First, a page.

A flexible cryoprobe 310 (or "probe"), optionally with 1.5mm-3.0mm outer diameter, is shown inserted in an instrument channel 304 of an endoscope 306 inserted in a body. (To simplify the drawing, lighting, imaging, and maneuvering channels etc. are not shown in the Figures.) The probe 310 has a cryotip 312, made of heat- conducting material (such as stainless steel) with a sealed connection to a flexible tube 316 (typically a plastic tube such as PTFE, FEP, etc.) at the rear side of the tip. The flexible tube contains a thin pressure tube 322 (optionally metal) which is used to bring high pressure gas to the cryotip 312. These small diameter metal tubes, which may have an outer diameter of 0.5-0.8 mm, are flexible enough to not inhibit endoscope maneuvering. High pressure incoming cooling gas (for example C02, N20, Argon) flows through the thin, high pressure tube 322 up to an orifice 314 at its distal end where the gas expands and flows out 318 between the pressure tube 322 and the flexible tube 316 and is released to the atmosphere near the endoscope 306 proximal end. Gas expansion as the gas passes the orifice 314 reduces the gas temperature to low (subzero) temperatures because of the Joule-Thomson effect. The low temperature gas cools the probe tip.

The flexible canula 324 is configured to allow for smooth insertion of the canula into the endoscope instrument channel and/or for smooth insertion of the cryoprobe 310 into the canula 324.

The probe 310 and canula 324 are inserted into the endoscope 306 and the endoscope 306 is further advanced (352) into patient body through a natural body lumen. Alternatively, the canula 324 and cryoprobe 310 can be advanced into the endoscope 306 after the endoscope has been advanced (352). Once in position near an intended biopsy site, the probe tip 312 is pushed (354) forward so that it extends out of the canula 324 into the tissue 302, and the probe tip 312 is cooled (356). This makes tissue stick to the probe tip 312. This is shown in an exemplary embodiment in FIG. 3A. The probe 310 is then pulled (358) back from the tissue 302, which detaches the frozen tissue from its place in the body, creating the sampled specimen 308.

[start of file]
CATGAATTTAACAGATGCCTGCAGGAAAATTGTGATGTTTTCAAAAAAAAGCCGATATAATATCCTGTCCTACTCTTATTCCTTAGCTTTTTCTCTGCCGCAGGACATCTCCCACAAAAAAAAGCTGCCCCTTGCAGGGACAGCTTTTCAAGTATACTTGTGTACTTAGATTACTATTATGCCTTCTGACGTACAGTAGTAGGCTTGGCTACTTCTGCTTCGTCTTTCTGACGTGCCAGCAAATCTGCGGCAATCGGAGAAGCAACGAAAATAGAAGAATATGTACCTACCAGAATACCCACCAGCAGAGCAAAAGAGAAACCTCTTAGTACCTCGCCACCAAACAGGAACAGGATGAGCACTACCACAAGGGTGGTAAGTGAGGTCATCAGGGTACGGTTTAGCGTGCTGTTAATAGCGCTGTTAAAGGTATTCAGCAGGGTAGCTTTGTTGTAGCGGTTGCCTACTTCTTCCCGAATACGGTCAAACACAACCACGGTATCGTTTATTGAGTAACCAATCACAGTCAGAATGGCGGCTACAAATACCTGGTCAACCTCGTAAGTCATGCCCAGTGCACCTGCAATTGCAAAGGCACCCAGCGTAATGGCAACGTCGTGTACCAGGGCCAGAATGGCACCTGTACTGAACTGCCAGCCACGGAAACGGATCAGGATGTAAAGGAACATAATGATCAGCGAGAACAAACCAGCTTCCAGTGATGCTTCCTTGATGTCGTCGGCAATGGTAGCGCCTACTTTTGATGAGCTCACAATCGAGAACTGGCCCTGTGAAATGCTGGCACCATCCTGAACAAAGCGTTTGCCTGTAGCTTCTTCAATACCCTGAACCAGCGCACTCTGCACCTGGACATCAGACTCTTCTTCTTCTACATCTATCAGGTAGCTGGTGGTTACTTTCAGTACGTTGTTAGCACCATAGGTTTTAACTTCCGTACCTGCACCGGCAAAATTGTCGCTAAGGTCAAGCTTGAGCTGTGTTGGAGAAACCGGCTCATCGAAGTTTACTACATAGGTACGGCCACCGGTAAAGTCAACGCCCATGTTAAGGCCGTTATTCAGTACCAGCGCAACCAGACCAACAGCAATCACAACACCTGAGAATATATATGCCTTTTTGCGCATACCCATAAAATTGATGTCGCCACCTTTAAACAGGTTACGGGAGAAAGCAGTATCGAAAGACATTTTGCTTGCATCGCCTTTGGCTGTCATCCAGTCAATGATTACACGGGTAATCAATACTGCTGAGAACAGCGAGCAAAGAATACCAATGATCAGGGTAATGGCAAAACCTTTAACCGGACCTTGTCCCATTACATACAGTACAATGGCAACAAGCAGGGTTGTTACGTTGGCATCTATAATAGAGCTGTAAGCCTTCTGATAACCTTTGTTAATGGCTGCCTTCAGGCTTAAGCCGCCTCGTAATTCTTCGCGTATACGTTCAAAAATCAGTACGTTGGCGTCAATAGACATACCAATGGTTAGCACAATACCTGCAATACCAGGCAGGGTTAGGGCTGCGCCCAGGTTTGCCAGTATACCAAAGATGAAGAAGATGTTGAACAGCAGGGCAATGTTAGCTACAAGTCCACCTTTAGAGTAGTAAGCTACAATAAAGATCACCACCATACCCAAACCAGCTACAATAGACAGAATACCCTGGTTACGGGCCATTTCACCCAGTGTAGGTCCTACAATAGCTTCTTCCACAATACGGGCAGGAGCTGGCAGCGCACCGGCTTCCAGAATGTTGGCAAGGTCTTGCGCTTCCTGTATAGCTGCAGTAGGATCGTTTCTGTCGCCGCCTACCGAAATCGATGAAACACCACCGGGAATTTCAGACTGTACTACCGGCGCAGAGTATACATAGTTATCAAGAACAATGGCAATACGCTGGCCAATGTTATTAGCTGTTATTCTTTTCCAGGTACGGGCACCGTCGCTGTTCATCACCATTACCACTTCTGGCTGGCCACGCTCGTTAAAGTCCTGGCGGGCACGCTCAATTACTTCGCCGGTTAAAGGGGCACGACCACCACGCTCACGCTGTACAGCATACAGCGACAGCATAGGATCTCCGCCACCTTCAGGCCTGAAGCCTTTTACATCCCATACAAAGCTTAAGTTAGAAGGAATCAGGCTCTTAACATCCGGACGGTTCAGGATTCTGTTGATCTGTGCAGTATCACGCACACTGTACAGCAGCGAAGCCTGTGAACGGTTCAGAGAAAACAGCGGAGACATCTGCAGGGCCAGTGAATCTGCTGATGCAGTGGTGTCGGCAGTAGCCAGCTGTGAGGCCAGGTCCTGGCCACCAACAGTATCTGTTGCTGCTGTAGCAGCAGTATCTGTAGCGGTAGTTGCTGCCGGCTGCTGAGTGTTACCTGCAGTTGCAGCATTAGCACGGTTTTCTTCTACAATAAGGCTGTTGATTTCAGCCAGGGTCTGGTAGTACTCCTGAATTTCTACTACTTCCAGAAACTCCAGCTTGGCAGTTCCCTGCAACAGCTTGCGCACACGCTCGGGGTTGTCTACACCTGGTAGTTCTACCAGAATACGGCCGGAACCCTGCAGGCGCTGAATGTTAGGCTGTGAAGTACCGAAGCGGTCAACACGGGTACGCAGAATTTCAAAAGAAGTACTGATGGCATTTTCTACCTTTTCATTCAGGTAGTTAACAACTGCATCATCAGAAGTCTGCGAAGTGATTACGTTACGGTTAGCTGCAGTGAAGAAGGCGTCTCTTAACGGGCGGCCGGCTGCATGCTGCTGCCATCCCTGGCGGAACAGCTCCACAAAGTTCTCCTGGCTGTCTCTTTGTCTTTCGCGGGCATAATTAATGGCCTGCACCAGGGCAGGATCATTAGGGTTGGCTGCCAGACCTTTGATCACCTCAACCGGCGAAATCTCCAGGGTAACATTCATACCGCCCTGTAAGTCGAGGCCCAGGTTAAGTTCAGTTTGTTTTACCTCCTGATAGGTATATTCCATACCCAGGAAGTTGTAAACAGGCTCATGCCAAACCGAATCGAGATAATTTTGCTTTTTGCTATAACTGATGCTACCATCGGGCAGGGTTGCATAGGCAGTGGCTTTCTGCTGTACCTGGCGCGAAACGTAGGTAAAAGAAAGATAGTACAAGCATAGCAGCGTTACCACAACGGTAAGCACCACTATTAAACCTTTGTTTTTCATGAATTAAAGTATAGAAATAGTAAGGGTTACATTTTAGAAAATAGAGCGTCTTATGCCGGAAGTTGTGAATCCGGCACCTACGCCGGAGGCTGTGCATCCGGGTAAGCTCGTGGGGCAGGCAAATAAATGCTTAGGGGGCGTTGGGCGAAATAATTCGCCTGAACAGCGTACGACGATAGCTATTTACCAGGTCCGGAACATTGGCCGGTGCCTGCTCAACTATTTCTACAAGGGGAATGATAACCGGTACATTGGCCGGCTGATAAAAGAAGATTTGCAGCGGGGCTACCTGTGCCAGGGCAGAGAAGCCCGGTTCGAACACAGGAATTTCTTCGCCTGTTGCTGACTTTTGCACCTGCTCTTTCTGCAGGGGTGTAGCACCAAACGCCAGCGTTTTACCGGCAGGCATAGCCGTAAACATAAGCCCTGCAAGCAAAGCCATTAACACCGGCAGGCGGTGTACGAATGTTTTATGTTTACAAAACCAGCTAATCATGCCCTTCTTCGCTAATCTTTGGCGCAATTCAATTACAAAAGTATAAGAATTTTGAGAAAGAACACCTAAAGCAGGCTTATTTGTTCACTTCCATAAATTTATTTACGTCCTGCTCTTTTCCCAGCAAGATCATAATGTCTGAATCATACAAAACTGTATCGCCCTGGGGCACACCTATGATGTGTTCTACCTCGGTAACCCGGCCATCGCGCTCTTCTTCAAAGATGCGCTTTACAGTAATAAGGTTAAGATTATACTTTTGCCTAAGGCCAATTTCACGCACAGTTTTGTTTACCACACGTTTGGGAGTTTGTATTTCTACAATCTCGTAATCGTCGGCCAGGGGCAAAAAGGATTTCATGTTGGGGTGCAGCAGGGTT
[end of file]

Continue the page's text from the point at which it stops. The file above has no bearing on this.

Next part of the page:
FIG. 3B shows the probe 310 and specimen 308 pulled (358) back by the cryoprobe 310 and into the canula 324.

FIG. 3C shows the probe 310 and canula 324 together being pulled (360) out of the body with the specimen 308 'nested' inside the canula 324. By this method the specimen 308 is protected from frictional contact that might damage it or cause it to separate from the probe 310 while being removed from the endoscope 306. While canula 324, probe 310, and specimen 308 are being pulled out of the body through the endoscope instrument channel, the endoscope 306 remains in place in the body. Once the probe 310 and the canula 324 are outside the endoscope 306, the specimen 308 can be removed (362) from the probe tip 312 and preserved in a vial for storage and for histopathology analyses, and the canula 324 + cryoprobe 310 can be re-inserted into the endoscope 306 to take more samples.

FIG. 3D discloses another technique for removal of the specimen 308, in an exemplary embodiment of the invention. Using this technique the cryoprobe 310 continues to cool the specimen 308 but with somewhat less cooling power than was required for harvesting the specimen 308. At this lower cooling temperature, the near tissue 328 of the specimen 308 adheres to the cryoprobe 310 via the sub-zero temperatures at the probe-specimen interface, however, the cooling is controlled (see for example the discussion with respect to FIG. 9) so as to not be so cold so that the temperature of the far tissue 326 is slightly higher, and warm enough so that this portion of the specimen 308 does not adhere/freeze to the canula 324. Under these conditions the probe 310 and specimen 308 combination can be removed safely through the canula 324 without sticking to the canula 324.

The partial-cooling technique just described with respect to FIG. 3D can also be used in a system without canula 324, in an embodiment of the invention. With this system and method the specimen 308 continuously adheres to the cryoprobe 310 while the cryoprobe 310 itself is removed out of the endoscope 306, with limited continuing cooling of the probe 310 and/or a non-stick coating on the walls of the endoscope instrument channel, the specimen 308 can remain stuck to the probe 310 while not sticking to the instrument channel of the endoscope 306. Once the specimen 308 is out of the body, cooling is stopped and the specimen 308 is moved to a standard vial for preservation and pathology analysis.